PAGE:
One of video game’s timeless masterpieces turns 15 years… And it’s immense contributions to the genre can only be summed up in one word – EPIC.

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Released in Japan for the Sega Dreamcast in December 29, 1999, SEGA’s ambitious yet highly acclaimed action-adventure game “Shenmue” was literally a grand production in the making for years. Envisioned and directed by Space Harrier and Hang On creator Yu Suzuki, the game told the story of a young martial artist named Ryo Hazuki, who witnesses his father get murdered by a mysterious chinese man named Lan Di. Vowing to avenge his death and find out why he was killed by those responsible, Ryo goes on a journey of discovery and purpose, which shapes him as a martial artist and shows the importance of keeping friendships and relationships strong with those he cares for. It’s totted as “not an RPG nor a movie”, and definitely a game that tried to go across boundaries for its time.

Originally planned as a role-playing game spinoff to Yu Suzuki’s other successful gaming franchise Virtua Fighter, Shenmue was originally worked on for the 32-bit Sega Saturn system, but production ultimately moved to the more powerful Sega Dreamcast instead. The game was well-known for incorporating video game elements that would later appear in other popular games such as Resident Evil and the Grand Theft Auto series, and inspire in a way Sega’s other action adventure series “Yakuza”. In a way, Shenmue was the first game to incorporate a “Free Roaming Environment” system that saw the day pass, weather change, and Ryo given free reign to explore and interact with his neighborhood of Yokosuka as he searched for clues on his father’s killers. During some cutscenes and action sequences, the first instance of QTEs or “Quick Time Events” were used in the game, making it an interactive experience for players to be on their toes and ready for anything to happen.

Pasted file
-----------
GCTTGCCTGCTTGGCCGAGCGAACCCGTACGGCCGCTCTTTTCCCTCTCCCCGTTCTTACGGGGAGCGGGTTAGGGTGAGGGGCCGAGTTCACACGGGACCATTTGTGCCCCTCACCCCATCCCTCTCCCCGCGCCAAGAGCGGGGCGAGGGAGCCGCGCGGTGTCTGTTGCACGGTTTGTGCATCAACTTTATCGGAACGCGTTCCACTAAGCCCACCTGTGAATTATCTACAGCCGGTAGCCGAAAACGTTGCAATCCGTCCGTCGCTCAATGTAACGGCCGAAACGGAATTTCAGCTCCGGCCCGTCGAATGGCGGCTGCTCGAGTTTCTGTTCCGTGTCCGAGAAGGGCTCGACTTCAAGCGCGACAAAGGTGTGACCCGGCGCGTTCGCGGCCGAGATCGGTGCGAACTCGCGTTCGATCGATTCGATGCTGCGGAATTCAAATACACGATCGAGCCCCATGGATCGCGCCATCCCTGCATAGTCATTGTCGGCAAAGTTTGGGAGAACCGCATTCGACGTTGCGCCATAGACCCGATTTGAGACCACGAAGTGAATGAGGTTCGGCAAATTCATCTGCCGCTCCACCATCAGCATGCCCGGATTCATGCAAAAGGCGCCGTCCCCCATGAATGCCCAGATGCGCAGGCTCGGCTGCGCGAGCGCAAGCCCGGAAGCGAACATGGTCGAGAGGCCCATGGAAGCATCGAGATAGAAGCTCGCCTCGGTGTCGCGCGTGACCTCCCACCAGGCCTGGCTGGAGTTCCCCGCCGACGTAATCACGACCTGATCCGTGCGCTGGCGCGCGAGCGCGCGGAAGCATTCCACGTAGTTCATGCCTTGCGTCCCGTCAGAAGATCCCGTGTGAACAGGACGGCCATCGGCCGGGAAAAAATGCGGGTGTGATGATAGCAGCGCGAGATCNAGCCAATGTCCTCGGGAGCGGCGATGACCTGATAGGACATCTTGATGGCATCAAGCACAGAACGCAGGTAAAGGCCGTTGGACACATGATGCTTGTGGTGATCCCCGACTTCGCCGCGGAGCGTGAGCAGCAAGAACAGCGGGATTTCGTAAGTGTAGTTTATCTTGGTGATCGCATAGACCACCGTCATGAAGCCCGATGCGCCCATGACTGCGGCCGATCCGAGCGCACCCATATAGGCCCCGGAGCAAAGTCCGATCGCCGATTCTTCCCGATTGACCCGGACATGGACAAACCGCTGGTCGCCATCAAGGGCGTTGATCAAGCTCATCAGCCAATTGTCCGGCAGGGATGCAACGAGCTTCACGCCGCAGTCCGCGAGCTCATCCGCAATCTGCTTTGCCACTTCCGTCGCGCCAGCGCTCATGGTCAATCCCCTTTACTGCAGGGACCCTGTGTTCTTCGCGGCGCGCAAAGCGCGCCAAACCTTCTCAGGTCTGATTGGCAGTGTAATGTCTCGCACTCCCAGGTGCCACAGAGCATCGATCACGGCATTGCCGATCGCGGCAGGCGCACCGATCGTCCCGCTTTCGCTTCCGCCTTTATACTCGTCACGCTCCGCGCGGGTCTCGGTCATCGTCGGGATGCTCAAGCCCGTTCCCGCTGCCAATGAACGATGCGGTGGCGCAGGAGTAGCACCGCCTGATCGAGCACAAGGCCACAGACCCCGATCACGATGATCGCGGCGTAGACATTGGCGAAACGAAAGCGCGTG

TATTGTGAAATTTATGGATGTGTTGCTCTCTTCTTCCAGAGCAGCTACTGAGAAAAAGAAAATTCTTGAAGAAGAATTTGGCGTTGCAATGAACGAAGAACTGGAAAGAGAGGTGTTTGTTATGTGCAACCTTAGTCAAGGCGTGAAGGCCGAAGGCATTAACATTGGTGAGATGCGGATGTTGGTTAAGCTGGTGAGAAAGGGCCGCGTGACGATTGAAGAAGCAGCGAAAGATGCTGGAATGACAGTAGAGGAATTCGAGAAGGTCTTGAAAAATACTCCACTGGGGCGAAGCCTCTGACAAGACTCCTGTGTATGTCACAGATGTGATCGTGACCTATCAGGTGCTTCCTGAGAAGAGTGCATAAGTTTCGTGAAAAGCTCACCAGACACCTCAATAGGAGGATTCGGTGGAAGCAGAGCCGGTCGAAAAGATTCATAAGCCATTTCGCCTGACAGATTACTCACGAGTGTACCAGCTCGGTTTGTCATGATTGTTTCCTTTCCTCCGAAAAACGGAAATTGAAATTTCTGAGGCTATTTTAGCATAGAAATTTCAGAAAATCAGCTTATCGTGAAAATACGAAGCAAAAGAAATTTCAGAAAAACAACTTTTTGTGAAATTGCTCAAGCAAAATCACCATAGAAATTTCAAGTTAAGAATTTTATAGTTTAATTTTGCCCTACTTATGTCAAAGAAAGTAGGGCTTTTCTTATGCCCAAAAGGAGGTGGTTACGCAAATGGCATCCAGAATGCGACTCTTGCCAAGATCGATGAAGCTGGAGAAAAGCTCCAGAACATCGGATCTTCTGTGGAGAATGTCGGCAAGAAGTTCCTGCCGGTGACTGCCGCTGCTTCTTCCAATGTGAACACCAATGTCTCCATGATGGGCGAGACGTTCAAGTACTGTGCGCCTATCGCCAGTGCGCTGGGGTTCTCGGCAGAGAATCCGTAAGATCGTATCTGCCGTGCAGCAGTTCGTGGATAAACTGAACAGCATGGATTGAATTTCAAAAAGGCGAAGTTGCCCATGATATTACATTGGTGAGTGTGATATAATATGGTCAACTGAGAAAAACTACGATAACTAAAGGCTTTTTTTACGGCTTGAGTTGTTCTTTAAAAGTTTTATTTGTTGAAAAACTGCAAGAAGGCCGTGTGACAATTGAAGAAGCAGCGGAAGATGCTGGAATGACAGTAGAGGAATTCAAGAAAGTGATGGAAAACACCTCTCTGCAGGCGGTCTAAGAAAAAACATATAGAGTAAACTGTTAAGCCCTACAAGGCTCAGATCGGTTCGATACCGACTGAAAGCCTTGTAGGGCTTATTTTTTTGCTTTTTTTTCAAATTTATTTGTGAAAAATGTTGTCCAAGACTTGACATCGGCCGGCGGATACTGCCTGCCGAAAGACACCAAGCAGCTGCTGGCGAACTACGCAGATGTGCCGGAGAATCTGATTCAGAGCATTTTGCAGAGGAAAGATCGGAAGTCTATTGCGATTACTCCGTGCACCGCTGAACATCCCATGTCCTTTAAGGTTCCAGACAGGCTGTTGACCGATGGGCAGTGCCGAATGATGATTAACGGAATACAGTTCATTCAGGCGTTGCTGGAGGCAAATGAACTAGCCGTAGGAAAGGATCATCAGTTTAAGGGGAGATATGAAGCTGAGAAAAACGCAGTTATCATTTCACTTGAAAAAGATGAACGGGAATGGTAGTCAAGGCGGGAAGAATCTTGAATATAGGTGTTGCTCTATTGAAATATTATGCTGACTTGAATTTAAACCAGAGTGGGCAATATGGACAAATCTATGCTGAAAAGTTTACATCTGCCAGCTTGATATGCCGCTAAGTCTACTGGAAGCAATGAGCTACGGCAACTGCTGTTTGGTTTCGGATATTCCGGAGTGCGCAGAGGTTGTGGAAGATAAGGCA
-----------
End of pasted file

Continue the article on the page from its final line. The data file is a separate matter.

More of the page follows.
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Besides having firsts and accolades in gameplay, Shenmue was also named “the most expensive video game” at the time it was made, with it costing as much as $47 Million ($67 Million now in 2014) to make. The game would eventually get a sequel in 2001, Shenmue II, which brought Ryo to Hong Kong to continue his journey in searching for Lan Di and avenging his father. Unfortunately, the story would end in a cliffhanger moment, and no other sequels would be produced thereafter. A spinoff named “Shenmue Online” was teased and planned, but ultimately cancelled and never saw the light of day. Another one for mobile devices and cellphones in Japan called “Shenmue City” was released in 2010, but discontinued later in 2011.

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Until this day and especially in Facebook, fans have petitioned SEGA to allow Yu Suzuki to create the final chapter in the saga and finish the story. Whether it happens or not is anyone’s guess in the future, but the legacy of Shenmue is forever etched and intact in the history of video games for all to remember.

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